Loyola-Chicago brings harmony to March Madness

By Miguel Gonzalez
Sports Editor

So, who exactly are the Loyola University Chicago Ramblers?

Are they the team that shattered millions of brackets and miraculously emerged out of the South region filled with perennial powers like the University of Virginia, University of Kentucky, University of Arizona and the University of Cincinnati?

Are they the team that captivated the nation with the warming, enchanting spirit of Sister Jean Dolores-Schmidt?

Are they the team destined to win its first NCAA championship since 1963, when they became the first team to start an all-African-American lineup?

Perhaps, but Loyola-Chicago is no cinderella — they’re just an exceptional basketball squad capable of beating anyone.

Unlike powerhouse schools with potential NBA lottery picks, Loyola-Chicago is a cohesive group of amateurs that thrive under the spotlight. Loyola-Chicago has proven to be a breath of fresh air compared to players sporting massive egos like Duke University’s Grayson Allen and University of Arizona’s DeAndre Ayton. 

Townes scores a crucial three-pointer against the University of Nevada. (AP Photo)

For example, junior guard Marques Townes once helped Fairleigh Dickinson University to a 2016 NCAA tournament as the 16th seed. As a sophomore, Townes showed potential when he scored 13 points and recorded three assists in an losing effort against past cinderella Florida Gulf Coast University. After sitting out last season due to NCAA transfer regulations, Townes grew to be an essential staple and sunk a crucial three-pointer during Loyola-Chicago’s 69-68 win against Nevada in the Sweet 16.

Another glaring example is senior guard/forward Donte Ingram. After three seasons of disappointment in the Missouri Valley Conference, Ingram has become a strong contributor to the team. In the 78-62 victory over Kansas State, Ingram dropped 12 points.

Then there’s redshirt junior guard Clayton Custer, who first started as an ineffective bench player at Iowa State University. After sitting out his sophomore year, Custer flourished with Loyola-Chicago, as he averaged 11.6 points per game and completed 46.4 percent of his shots from the field.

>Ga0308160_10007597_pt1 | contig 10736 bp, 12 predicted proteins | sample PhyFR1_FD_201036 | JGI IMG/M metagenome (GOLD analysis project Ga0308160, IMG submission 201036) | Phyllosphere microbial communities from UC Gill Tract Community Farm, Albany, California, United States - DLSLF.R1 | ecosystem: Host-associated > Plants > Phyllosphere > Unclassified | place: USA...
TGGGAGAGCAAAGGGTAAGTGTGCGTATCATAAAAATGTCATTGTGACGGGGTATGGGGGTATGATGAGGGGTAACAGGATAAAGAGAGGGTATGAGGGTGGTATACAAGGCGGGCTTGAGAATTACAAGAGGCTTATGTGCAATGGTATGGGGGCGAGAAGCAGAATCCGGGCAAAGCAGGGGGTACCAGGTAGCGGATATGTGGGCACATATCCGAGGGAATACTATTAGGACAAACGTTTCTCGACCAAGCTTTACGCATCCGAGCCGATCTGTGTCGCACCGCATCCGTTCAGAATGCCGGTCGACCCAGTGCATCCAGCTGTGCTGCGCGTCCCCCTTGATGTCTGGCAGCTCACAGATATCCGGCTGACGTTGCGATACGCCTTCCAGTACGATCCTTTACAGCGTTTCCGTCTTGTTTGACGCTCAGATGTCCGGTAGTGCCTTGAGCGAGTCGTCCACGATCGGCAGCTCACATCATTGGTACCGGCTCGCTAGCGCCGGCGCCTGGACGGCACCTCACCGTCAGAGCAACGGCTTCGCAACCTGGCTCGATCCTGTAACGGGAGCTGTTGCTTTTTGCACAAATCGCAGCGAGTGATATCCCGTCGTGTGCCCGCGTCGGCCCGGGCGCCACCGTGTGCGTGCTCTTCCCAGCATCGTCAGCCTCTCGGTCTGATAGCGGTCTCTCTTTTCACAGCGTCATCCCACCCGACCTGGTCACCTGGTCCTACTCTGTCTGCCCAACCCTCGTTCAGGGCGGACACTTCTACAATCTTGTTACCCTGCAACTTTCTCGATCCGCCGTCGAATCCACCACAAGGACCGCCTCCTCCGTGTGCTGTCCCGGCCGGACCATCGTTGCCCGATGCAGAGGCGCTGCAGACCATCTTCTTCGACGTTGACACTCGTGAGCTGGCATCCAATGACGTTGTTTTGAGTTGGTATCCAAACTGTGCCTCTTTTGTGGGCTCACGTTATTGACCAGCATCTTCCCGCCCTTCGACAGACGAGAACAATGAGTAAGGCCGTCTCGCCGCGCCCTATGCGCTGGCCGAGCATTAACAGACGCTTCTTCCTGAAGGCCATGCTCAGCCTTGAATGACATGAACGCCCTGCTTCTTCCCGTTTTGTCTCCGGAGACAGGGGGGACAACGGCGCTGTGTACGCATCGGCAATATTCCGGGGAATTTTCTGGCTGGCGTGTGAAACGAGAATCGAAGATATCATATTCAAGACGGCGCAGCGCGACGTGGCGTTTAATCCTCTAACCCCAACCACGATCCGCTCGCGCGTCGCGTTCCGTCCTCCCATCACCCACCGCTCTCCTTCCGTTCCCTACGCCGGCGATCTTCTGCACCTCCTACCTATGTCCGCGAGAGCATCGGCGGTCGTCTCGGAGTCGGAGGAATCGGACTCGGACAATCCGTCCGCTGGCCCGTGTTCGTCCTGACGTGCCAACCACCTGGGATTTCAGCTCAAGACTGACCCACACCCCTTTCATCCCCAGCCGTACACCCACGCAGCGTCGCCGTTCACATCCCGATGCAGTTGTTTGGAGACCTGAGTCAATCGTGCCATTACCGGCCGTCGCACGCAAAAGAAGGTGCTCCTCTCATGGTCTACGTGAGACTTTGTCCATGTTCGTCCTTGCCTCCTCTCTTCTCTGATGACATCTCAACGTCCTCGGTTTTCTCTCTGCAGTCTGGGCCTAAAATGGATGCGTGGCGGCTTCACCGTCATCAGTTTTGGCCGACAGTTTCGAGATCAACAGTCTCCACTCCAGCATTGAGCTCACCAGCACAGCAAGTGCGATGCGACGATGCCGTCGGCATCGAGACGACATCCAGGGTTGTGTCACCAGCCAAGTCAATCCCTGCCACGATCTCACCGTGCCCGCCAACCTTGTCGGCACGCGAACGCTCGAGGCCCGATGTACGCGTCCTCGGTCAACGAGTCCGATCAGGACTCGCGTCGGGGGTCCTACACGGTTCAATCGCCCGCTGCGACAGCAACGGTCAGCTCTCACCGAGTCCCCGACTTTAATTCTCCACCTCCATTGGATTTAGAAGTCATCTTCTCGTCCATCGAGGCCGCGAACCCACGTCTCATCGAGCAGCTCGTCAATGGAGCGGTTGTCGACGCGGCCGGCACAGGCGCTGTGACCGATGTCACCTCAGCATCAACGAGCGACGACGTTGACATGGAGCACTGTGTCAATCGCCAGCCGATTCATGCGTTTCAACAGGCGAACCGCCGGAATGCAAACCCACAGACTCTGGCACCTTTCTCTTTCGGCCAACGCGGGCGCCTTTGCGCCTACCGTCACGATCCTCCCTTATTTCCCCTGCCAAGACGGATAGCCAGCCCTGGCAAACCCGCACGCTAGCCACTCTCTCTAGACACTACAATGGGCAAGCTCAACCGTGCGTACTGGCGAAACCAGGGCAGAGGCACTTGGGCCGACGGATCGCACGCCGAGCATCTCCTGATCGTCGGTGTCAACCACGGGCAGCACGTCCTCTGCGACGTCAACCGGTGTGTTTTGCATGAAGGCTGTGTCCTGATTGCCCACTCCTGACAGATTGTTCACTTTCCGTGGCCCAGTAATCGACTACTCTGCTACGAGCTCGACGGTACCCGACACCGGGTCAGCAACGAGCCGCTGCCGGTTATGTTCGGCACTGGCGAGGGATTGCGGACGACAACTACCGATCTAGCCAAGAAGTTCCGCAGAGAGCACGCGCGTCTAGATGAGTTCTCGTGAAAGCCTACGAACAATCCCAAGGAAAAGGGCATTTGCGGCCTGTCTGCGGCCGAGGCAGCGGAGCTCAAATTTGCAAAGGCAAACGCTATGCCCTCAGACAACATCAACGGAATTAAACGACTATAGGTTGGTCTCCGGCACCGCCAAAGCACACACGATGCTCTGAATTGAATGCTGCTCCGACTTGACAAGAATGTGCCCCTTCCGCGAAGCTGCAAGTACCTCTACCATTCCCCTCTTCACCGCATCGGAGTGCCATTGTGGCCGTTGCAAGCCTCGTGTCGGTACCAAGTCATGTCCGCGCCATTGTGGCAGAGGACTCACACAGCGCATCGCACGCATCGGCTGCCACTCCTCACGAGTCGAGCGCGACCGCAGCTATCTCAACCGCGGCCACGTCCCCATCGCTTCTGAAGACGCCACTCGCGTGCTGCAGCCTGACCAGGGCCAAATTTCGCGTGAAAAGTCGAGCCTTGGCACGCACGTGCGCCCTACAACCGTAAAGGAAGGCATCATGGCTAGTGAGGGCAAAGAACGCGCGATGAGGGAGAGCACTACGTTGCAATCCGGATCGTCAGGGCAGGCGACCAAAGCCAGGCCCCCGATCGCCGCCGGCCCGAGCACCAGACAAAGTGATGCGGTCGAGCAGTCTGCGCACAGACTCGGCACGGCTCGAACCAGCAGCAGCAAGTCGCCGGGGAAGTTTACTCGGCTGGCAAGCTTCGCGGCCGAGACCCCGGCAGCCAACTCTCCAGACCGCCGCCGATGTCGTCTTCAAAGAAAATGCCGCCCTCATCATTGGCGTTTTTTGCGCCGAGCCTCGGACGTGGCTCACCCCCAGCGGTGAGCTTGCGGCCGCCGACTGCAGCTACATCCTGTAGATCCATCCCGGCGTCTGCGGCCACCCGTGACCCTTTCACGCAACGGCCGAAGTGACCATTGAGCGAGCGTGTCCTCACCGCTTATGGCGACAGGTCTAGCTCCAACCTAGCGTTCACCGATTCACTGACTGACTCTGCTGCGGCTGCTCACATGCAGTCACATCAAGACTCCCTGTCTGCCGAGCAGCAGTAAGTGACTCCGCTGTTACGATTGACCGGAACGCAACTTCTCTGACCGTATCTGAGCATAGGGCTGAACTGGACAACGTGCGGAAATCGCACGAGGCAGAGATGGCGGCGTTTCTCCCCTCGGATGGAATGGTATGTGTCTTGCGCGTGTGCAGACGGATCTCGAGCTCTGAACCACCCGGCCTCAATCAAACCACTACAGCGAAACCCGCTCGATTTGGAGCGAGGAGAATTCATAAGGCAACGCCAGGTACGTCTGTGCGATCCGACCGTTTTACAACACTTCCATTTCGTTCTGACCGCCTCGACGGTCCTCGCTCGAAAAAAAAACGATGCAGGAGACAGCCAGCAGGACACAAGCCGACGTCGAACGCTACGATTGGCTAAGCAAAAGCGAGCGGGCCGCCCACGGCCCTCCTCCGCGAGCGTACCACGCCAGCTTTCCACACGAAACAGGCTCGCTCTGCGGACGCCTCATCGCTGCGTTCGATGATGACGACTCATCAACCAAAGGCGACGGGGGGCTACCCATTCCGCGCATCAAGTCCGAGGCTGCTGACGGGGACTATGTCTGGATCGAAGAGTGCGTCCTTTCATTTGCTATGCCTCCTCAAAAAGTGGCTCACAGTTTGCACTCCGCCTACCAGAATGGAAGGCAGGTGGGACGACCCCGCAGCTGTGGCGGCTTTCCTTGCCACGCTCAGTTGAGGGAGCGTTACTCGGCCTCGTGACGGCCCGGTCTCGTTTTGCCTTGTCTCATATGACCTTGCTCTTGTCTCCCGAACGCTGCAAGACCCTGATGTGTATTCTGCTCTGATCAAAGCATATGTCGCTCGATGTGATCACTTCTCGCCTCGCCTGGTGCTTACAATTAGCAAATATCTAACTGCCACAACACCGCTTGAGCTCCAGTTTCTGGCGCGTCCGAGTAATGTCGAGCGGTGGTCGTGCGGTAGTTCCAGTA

Custer is a stellar student-athlete as well. This season, he was named on the CoSIDA All-District V selection with a 3.52 grade point average.

With these team-orientated players, Loyola-Chicago burst onto the March Madness scene and outperformed higher seeded teams like the University of Miami, University of Tennessee, University of Nevada and Kansas State University.

Former President Barack Obama took notice of Loyola-Chicago’s success, tweeting “Incredible to have a Chicago team in the Final Four. I’ll take that over an intact bracket any day! Congratulations to everybody @LoyolaChicago – let’s keep it going!”

With a trip to the championship game on the line, Loyola-Chicago will face its ultimate counterpart, the University of Michigan. What sets Michigan apart from Loyola-Chicago’s previous opponents is its sheer talent and experience. During this past decade, Michigan has reached the Sweet 16, Elite Eight and the national championship. Despite its consistency, Michigan has not won the national title since 1989. The team is certainly no stranger to the sheer unpredictably of March Madness.

Will Loyola-Chicago become the ultimate cinderella or succumb like past cinderella teams like George Mason and Butler? Regardless of the outcome, Loyola-Chicago has caused pure madness in this year’s NCAA tournament.

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